Aug

14

The idea that higher returns are preceded by periods of higher risk is pretty well known around these parts. This idea was successfully put to the test by the Chair and the Collab in PracSpec with the VIX swing system (p. 109).Value-at-Risk is a popular risk management (or possibly risk description) measure. It is widely used (and abused) in finance. Basically, the (1-day) VaR of a portfolio is the critical value in the left tail of the normal distribution, below which (usually) 5% of daily portfolio returns would fall. The VaR says nothing about the magnitude of the returns that fall below the critical value.

Instead of just using the normal distribution, VaR can be calculated using a Monte Carlo simulation of returns (the generating distribution can be one that is fatter-tailed than a normal one). Also, VaR can be calculated by re-sampling from the empirical distribution of returns, and ranking them according to magnitude. The VaR number then becomes the xth-percentile of the re-sampled returns. This can be repeated many times, and an average VaR number calculated from the many simulations.

I wondered whether the market’s VaR was in any way predictive of its future returns. To answer the question, I calculated the 1-day VaR for the QQQQs (NASDAQ 100 etf), and compared this to the subsequent QQQQ returns. The way I calculated the VaR number for each day was to resample from the empirical distribution of the previous 30-days of one-day returns. I did this 1000 times, and took the average VaR number from each simulation. This was done daily from 26 April 1999 through to June 23. This VaR number was compared to the subsequent QQQQ returns. Note that VaR calculation periods are overlapping.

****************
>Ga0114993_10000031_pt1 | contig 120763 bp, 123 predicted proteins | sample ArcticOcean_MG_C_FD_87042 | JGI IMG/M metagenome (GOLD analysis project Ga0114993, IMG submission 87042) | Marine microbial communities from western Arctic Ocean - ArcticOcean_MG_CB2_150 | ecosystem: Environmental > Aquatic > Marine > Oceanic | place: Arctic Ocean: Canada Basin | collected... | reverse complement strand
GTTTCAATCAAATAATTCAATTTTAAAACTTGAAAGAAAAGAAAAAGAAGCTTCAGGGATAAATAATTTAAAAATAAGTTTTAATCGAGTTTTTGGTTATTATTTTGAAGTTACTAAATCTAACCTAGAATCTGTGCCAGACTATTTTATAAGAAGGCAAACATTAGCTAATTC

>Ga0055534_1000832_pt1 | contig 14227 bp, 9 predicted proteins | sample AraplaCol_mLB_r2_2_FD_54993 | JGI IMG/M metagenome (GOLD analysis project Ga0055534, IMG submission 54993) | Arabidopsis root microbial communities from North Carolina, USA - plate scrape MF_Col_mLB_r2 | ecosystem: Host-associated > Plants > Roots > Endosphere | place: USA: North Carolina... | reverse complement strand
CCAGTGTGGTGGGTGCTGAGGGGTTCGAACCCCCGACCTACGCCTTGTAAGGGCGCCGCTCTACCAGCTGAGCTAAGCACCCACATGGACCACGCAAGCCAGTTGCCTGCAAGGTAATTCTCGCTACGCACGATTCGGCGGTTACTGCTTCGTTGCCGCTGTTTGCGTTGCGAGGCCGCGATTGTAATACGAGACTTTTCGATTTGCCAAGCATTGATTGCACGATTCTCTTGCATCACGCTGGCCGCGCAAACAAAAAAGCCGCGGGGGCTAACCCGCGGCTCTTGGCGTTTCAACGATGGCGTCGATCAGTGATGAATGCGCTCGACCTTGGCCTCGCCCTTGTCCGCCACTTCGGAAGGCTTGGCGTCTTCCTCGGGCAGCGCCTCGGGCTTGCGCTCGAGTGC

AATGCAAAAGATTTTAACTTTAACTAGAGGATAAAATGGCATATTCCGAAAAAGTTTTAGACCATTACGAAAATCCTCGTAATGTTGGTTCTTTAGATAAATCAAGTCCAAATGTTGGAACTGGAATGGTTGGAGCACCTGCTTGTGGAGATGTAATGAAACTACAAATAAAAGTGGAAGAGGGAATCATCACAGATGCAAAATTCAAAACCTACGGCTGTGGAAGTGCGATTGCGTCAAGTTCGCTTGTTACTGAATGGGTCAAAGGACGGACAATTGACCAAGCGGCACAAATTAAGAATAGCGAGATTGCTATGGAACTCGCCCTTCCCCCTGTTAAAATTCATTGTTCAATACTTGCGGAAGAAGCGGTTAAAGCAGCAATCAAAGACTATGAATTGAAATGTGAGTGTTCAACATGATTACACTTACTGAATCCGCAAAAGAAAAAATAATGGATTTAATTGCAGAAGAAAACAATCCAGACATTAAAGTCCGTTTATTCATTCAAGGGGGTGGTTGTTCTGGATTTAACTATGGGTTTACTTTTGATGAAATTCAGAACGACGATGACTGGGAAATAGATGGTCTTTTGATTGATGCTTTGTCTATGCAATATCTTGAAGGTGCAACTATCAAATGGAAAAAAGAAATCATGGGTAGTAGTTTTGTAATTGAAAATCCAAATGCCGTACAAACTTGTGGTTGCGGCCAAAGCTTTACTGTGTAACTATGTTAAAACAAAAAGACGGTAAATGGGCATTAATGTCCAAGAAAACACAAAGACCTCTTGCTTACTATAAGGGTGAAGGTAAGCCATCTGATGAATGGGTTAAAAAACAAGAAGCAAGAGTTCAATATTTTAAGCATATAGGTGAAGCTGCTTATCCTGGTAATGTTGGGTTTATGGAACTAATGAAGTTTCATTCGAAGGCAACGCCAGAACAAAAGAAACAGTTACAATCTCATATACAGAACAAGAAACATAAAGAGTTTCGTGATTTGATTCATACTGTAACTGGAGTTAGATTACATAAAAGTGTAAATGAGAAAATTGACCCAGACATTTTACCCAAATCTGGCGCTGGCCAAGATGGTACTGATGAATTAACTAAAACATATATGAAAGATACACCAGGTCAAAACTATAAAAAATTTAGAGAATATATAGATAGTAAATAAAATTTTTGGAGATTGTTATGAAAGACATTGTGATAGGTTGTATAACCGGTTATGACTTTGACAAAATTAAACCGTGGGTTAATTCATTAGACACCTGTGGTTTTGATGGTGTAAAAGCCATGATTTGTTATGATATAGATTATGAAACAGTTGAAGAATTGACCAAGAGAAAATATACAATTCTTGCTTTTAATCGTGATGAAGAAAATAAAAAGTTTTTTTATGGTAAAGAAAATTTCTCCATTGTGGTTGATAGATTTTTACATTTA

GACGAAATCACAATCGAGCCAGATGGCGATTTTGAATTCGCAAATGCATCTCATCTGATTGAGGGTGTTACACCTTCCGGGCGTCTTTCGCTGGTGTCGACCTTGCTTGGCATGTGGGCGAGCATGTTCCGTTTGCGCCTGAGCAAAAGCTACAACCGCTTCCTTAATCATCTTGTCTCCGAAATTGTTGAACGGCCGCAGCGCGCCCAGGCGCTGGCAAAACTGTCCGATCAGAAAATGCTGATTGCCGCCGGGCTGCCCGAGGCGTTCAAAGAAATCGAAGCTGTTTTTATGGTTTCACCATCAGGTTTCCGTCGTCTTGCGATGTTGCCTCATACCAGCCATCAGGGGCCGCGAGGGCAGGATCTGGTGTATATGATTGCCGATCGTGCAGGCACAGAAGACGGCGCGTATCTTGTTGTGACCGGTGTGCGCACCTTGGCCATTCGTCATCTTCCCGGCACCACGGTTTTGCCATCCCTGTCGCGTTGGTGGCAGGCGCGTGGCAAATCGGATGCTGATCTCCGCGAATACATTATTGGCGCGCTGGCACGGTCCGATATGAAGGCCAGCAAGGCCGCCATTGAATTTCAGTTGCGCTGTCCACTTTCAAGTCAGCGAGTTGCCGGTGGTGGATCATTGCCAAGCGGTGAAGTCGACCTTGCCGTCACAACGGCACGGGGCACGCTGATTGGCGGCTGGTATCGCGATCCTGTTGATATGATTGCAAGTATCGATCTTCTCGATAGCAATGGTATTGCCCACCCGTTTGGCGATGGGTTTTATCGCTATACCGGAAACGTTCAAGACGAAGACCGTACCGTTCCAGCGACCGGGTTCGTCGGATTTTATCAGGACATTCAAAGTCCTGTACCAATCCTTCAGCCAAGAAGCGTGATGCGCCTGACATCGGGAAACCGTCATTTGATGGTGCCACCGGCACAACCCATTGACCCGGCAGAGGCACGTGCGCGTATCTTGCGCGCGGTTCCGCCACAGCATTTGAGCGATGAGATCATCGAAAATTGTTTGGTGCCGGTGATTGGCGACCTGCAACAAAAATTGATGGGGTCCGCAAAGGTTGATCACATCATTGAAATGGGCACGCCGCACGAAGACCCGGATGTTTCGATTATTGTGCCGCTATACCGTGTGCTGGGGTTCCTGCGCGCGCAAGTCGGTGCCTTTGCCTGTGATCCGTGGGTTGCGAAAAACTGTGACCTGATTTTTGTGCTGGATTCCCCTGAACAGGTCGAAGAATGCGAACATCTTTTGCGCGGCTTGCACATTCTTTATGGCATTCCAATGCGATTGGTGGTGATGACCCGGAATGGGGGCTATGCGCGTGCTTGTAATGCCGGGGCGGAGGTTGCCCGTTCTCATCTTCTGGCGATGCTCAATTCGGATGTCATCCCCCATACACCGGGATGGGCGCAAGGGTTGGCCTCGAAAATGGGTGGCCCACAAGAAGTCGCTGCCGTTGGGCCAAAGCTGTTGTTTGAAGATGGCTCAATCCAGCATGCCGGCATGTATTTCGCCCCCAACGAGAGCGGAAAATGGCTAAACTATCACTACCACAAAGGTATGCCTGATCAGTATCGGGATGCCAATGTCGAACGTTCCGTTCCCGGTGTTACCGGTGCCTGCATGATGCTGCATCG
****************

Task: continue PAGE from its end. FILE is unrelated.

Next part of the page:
There seems to be little correlation between VaR and subsequent returns. I looked at both subsequent 1-day returns and subsequent 30-day (overlapping) returns.

Found here is the (heavily commented) Matlab code I used to calculate the VaR numbers, for those who would like to try the same (or try to find errors).


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